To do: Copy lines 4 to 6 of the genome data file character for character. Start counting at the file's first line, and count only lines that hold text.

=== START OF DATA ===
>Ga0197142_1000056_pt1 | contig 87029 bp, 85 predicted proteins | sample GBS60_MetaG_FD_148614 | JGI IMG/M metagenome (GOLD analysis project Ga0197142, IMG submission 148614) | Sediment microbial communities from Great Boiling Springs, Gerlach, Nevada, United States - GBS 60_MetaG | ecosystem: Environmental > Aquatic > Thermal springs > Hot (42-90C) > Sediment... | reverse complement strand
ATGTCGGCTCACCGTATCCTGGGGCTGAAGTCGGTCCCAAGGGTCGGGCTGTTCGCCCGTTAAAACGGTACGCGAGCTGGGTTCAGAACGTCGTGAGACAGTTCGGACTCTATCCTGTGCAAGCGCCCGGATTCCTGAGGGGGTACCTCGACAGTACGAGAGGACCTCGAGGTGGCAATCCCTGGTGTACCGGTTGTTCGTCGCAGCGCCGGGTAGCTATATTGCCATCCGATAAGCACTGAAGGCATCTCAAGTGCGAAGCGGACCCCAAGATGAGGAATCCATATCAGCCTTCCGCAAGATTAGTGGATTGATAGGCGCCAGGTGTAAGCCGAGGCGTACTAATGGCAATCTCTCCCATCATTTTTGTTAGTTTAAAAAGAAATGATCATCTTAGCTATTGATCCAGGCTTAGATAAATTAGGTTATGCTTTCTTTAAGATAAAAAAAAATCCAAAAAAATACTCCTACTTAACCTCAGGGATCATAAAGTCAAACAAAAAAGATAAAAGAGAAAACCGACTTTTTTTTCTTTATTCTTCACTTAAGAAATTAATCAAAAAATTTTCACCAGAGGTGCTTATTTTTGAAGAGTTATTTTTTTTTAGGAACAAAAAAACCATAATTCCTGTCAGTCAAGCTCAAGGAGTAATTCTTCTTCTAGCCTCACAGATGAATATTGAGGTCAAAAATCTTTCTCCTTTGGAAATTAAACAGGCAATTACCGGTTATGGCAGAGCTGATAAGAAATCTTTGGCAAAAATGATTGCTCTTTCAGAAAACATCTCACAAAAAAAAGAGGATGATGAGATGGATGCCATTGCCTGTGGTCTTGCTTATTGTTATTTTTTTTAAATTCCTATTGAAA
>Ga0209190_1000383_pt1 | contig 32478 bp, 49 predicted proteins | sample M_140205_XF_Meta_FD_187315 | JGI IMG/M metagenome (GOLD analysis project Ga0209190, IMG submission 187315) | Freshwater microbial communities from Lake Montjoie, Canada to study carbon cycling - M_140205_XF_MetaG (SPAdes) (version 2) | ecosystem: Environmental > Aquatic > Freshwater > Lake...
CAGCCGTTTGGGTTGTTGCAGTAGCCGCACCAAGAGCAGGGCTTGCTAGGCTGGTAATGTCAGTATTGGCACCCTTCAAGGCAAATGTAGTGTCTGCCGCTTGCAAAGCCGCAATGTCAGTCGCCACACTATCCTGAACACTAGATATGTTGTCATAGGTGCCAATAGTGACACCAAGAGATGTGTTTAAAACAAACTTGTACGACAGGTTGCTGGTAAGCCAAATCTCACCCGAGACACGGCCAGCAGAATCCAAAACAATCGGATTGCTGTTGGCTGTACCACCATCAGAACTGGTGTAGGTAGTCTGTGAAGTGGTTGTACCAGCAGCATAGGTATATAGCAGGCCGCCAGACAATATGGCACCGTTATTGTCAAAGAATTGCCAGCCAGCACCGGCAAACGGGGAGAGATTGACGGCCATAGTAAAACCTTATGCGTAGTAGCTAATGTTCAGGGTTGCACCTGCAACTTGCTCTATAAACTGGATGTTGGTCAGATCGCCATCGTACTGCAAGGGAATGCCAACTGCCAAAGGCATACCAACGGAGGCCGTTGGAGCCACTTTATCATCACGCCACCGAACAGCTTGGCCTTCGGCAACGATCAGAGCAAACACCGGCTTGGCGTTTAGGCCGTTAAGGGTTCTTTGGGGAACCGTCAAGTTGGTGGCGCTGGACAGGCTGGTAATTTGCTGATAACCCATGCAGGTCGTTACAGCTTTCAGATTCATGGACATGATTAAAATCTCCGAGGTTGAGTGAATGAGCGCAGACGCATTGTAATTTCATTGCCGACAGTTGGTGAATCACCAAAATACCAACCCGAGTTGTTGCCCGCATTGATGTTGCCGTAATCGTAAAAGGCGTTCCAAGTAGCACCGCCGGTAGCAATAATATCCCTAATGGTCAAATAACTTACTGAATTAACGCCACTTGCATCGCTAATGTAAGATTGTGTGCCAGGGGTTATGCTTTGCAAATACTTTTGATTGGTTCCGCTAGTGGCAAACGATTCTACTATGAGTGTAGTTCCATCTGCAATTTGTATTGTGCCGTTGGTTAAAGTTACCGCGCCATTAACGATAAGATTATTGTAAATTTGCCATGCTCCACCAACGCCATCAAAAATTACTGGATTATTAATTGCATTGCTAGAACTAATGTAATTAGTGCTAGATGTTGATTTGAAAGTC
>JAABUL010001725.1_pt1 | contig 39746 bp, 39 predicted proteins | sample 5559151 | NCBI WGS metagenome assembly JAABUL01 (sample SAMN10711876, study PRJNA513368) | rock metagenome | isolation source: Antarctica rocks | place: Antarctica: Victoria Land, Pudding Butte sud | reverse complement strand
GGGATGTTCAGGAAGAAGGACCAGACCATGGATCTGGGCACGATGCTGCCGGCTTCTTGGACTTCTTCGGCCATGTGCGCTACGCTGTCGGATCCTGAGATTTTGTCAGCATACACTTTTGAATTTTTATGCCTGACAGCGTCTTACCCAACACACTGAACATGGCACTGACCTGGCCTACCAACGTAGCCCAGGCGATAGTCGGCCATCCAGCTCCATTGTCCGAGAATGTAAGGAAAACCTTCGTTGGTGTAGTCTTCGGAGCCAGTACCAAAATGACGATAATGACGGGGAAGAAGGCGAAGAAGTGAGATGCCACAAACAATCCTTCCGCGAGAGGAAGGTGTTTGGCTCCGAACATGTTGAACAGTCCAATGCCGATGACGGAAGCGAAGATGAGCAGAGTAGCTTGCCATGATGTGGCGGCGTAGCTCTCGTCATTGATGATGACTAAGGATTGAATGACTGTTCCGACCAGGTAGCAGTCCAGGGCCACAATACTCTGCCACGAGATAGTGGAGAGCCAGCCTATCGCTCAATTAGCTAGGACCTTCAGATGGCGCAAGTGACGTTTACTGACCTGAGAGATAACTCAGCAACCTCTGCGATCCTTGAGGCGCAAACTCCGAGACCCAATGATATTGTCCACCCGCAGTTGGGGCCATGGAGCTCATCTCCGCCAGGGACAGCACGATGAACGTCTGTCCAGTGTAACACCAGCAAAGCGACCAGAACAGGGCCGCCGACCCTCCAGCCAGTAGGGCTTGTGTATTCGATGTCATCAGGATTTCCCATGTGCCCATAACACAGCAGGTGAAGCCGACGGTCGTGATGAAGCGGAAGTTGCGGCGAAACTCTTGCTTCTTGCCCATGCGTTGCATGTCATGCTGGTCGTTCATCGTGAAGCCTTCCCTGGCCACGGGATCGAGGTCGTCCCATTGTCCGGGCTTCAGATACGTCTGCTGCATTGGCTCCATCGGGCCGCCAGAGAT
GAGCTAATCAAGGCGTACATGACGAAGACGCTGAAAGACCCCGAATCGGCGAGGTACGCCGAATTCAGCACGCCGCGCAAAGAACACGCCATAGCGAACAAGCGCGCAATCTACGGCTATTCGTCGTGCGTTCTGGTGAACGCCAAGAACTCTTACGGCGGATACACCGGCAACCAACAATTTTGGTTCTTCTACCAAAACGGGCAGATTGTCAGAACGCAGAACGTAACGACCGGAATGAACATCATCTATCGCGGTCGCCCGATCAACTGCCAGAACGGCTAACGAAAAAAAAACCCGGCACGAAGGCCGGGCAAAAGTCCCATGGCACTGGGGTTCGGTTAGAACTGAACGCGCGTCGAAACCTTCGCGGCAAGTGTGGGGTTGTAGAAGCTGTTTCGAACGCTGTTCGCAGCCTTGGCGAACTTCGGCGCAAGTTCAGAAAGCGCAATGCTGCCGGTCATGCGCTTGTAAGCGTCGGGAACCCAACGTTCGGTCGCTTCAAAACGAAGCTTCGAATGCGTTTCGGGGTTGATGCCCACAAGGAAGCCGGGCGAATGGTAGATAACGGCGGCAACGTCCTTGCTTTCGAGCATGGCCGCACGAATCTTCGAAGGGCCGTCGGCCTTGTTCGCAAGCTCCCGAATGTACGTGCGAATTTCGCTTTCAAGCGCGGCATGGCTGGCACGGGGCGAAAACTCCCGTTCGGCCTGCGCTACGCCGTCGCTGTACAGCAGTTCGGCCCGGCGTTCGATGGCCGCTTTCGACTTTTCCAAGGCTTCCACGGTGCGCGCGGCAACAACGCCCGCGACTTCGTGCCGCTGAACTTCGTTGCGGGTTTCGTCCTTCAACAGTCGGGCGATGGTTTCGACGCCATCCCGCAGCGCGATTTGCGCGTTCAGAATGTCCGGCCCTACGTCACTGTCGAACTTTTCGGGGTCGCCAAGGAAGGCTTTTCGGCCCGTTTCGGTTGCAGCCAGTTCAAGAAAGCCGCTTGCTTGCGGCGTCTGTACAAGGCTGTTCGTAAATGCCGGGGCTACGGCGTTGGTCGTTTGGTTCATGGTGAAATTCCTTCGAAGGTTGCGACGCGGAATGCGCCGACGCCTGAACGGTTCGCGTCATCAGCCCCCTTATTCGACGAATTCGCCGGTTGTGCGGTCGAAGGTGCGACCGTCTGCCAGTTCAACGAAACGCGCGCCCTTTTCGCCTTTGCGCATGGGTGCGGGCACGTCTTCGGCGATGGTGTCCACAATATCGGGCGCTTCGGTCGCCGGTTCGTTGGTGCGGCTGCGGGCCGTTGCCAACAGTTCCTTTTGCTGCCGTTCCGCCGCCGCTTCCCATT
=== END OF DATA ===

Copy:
CAGCCGTTTGGGTTGTTGCAGTAGCCGCACCAAGAGCAGGGCTTGCTAGGCTGGTAATGTCAGTATTGGCACCCTTCAAGGCAAATGTAGTGTCTGCCGCTTGCAAAGCCGCAATGTCAGTCGCCACACTATCCTGAACACTAGATATGTTGTCATAGGTGCCAATAGTGACACCAAGAGATGTGTTTAAAACAAACTTGTACGACAGGTTGCTGGTAAGCCAAATCTCACCCGAGACACGGCCAGCAGAATCCAAAACAATCGGATTGCTGTTGGCTGTACCACCATCAGAACTGGTGTAGGTAGTCTGTGAAGTGGTTGTACCAGCAGCATAGGTATATAGCAGGCCGCCAGACAATATGGCACCGTTATTGTCAAAGAATTGCCAGCCAGCACCGGCAAACGGGGAGAGATTGACGGCCATAGTAAAACCTTATGCGTAGTAGCTAATGTTCAGGGTTGCACCTGCAACTTGCTCTATAAACTGGATGTTGGTCAGATCGCCATCGTACTGCAAGGGAATGCCAACTGCCAAAGGCATACCAACGGAGGCCGTTGGAGCCACTTTATCATCACGCCACCGAACAGCTTGGCCTTCGGCAACGATCAGAGCAAACACCGGCTTGGCGTTTAGGCCGTTAAGGGTTCTTTGGGGAACCGTCAAGTTGGTGGCGCTGGACAGGCTGGTAATTTGCTGATAACCCATGCAGGTCGTTACAGCTTTCAGATTCATGGACATGATTAAAATCTCCGAGGTTGAGTGAATGAGCGCAGACGCATTGTAATTTCATTGCCGACAGTTGGTGAATCACCAAAATACCAACCCGAGTTGTTGCCCGCATTGATGTTGCCGTAATCGTAAAAGGCGTTCCAAGTAGCACCGCCGGTAGCAATAATATCCCTAATGGTCAAATAACTTACTGAATTAACGCCACTTGCATCGCTAATGTAAGATTGTGTGCCAGGGGTTATGCTTTGCAAATACTTTTGATTGGTTCCGCTAGTGGCAAACGATTCTACTATGAGTGTAGTTCCATCTGCAATTTGTATTGTGCCGTTGGTTAAAGTTACCGCGCCATTAACGATAAGATTATTGTAAATTTGCCATGCTCCACCAACGCCATCAAAAATTACTGGATTATTAATTGCATTGCTAGAACTAATGTAATTAGTGCTAGATGTTGATTTGAAAGTC
>JAABUL010001725.1_pt1 | contig 39746 bp, 39 predicted proteins | sample 5559151 | NCBI WGS metagenome assembly JAABUL01 (sample SAMN10711876, study PRJNA513368) | rock metagenome | isolation source: Antarctica rocks | place: Antarctica: Victoria Land, Pudding Butte sud | reverse complement strand
GGGATGTTCAGGAAGAAGGACCAGACCATGGATCTGGGCACGATGCTGCCGGCTTCTTGGACTTCTTCGGCCATGTGCGCTACGCTGTCGGATCCTGAGATTTTGTCAGCATACACTTTTGAATTTTTATGCCTGACAGCGTCTTACCCAACACACTGAACATGGCACTGACCTGGCCTACCAACGTAGCCCAGGCGATAGTCGGCCATCCAGCTCCATTGTCCGAGAATGTAAGGAAAACCTTCGTTGGTGTAGTCTTCGGAGCCAGTACCAAAATGACGATAATGACGGGGAAGAAGGCGAAGAAGTGAGATGCCACAAACAATCCTTCCGCGAGAGGAAGGTGTTTGGCTCCGAACATGTTGAACAGTCCAATGCCGATGACGGAAGCGAAGATGAGCAGAGTAGCTTGCCATGATGTGGCGGCGTAGCTCTCGTCATTGATGATGACTAAGGATTGAATGACTGTTCCGACCAGGTAGCAGTCCAGGGCCACAATACTCTGCCACGAGATAGTGGAGAGCCAGCCTATCGCTCAATTAGCTAGGACCTTCAGATGGCGCAAGTGACGTTTACTGACCTGAGAGATAACTCAGCAACCTCTGCGATCCTTGAGGCGCAAACTCCGAGACCCAATGATATTGTCCACCCGCAGTTGGGGCCATGGAGCTCATCTCCGCCAGGGACAGCACGATGAACGTCTGTCCAGTGTAACACCAGCAAAGCGACCAGAACAGGGCCGCCGACCCTCCAGCCAGTAGGGCTTGTGTATTCGATGTCATCAGGATTTCCCATGTGCCCATAACACAGCAGGTGAAGCCGACGGTCGTGATGAAGCGGAAGTTGCGGCGAAACTCTTGCTTCTTGCCCATGCGTTGCATGTCATGCTGGTCGTTCATCGTGAAGCCTTCCCTGGCCACGGGATCGAGGTCGTCCCATTGTCCGGGCTTCAGATACGTCTGCTGCATTGGCTCCATCGGGCCGCCAGAGAT